Biosynthesis and characterization of MgO nanoparticles from plant extracts via induced molecular nucleation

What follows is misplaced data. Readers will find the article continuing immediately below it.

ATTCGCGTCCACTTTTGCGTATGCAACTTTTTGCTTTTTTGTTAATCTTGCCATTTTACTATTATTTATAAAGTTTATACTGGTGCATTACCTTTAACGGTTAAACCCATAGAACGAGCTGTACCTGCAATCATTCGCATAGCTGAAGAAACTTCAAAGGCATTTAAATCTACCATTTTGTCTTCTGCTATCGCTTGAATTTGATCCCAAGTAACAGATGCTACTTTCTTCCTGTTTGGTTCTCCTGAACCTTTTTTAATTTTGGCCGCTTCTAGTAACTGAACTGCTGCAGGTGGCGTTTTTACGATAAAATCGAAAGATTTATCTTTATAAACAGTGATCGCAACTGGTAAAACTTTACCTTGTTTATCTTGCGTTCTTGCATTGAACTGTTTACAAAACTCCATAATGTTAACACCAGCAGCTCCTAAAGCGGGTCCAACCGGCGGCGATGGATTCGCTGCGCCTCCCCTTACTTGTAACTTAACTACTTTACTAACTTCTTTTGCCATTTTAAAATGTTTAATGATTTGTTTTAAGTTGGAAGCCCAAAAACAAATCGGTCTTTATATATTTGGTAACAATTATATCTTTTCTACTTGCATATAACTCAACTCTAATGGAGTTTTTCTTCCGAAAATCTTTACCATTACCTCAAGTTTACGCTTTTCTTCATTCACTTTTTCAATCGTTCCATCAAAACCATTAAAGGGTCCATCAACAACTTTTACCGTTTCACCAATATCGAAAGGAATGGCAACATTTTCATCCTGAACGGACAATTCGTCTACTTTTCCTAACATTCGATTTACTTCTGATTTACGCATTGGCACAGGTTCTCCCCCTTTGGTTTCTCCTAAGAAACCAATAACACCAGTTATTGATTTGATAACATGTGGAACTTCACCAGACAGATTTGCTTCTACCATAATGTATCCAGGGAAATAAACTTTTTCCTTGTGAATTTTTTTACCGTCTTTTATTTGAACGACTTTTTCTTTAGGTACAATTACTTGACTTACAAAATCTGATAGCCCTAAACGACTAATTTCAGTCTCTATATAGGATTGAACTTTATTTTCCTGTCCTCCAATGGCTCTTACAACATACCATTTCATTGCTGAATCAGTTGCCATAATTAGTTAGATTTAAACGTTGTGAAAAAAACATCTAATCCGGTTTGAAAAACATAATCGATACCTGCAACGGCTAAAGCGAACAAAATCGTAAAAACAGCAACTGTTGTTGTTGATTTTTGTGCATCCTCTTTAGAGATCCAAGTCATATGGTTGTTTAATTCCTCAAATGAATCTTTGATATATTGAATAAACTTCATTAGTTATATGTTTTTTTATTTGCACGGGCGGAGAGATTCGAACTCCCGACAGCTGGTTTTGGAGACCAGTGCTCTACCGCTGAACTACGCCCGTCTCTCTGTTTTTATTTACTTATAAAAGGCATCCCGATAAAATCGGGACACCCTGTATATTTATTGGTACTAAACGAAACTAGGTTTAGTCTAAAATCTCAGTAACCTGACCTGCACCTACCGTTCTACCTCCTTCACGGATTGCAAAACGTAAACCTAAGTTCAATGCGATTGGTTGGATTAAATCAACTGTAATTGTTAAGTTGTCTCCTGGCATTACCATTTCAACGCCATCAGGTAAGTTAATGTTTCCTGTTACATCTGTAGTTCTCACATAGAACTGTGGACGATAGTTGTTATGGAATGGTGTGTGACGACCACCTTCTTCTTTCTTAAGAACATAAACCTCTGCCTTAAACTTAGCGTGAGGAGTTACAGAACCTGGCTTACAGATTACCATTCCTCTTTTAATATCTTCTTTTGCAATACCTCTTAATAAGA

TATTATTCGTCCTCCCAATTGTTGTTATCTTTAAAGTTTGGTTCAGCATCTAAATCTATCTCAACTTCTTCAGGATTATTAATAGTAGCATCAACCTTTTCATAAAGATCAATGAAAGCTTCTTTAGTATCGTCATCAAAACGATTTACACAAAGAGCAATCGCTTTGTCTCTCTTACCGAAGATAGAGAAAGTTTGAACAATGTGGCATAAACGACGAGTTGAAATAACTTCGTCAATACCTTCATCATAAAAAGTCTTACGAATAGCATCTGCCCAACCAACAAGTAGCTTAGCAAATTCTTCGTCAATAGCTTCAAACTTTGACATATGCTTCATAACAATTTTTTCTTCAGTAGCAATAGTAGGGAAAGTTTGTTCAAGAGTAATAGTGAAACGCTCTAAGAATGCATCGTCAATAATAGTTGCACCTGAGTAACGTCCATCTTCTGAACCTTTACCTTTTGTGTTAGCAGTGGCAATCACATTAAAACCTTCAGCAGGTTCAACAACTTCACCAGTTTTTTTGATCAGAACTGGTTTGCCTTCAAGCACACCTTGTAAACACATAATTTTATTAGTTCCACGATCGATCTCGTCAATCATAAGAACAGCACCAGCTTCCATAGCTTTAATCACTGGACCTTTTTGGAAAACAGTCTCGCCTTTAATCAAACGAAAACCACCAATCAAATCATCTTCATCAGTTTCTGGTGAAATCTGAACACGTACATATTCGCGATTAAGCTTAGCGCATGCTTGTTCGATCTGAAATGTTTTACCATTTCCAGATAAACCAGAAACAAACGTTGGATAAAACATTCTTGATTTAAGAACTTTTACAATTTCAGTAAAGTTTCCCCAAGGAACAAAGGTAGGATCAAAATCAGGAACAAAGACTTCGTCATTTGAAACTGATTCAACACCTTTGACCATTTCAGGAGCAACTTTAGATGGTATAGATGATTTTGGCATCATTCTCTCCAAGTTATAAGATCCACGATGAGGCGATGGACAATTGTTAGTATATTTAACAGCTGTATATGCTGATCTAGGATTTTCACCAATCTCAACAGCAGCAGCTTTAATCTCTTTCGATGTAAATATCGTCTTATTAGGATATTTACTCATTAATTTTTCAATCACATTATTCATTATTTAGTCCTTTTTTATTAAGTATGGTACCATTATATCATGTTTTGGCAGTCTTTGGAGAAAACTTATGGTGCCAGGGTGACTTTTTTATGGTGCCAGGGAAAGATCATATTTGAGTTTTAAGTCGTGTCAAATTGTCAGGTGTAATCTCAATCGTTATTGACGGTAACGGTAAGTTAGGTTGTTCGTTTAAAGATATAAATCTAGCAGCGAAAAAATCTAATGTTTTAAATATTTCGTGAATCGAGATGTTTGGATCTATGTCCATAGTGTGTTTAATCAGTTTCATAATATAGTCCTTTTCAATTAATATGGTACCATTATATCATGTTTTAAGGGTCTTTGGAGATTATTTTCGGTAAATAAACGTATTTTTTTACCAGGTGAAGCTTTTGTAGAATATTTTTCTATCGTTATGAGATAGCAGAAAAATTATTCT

Plant based green synthesis approaches are gaining prominence due to their simplicity, cost-effectiveness, ecological friendliness, commercial scalability, efficiency in large scale synthesis, and versatility in harnessing a wide range of value added products. Leaf extract based synthesis of metal oxide nanoparticles facilitates the production of non-toxic nanoparticles due to the presence of various phytochemicals and biochemical compounds that are beneficial for biological and pharmaceutical applications. In the current study, leaf extracts from three different plants: Amaranthus tricolor, Andrographis paniculata and Amaranthus blitum were used for the synthesis of magnesium oxide (MgO) nanoparticles. The biophysical characteristics of the synthesized MgO nanoparticles were investigated using ultraviolet-visible spectra and dynamic light scattering techniques. Fourier Transform Infrared (FTIR) spectroscopy and Transmission Electron Microscopy (TEM) were also used to identify and analyze the functional groups accompanying the extracts and the morphology of the nanoparticles respectively. The absorbance at 320 nm from UV-visible spectroscopy indicates the formation of metal oxide in the sample. Key parameters affecting the synthesis process, including temperature, heating time and precursor concentration, were investigated to probe their effects on the stability and particle size distribution of the nanoparticles. The FTIR results showed that the modifications in the functional groups are responsible for the formation of nanoparticles and the peak between 660 and 540 cm−1 confirms the presence of magnesium oxide. The TEM results showed that all the samples demonstrated stability with a particulate size range of 18–80 nm. The process of smaller MgO nanoparticle formation due to utilization of different precursors and leaf extracts was also explained. Overall, the green synthesis approach demonstrated potential for developing highly stable MgO nanoparticles with tight particle size distribution from different plant materials for applications in biosensing and therapeutic development.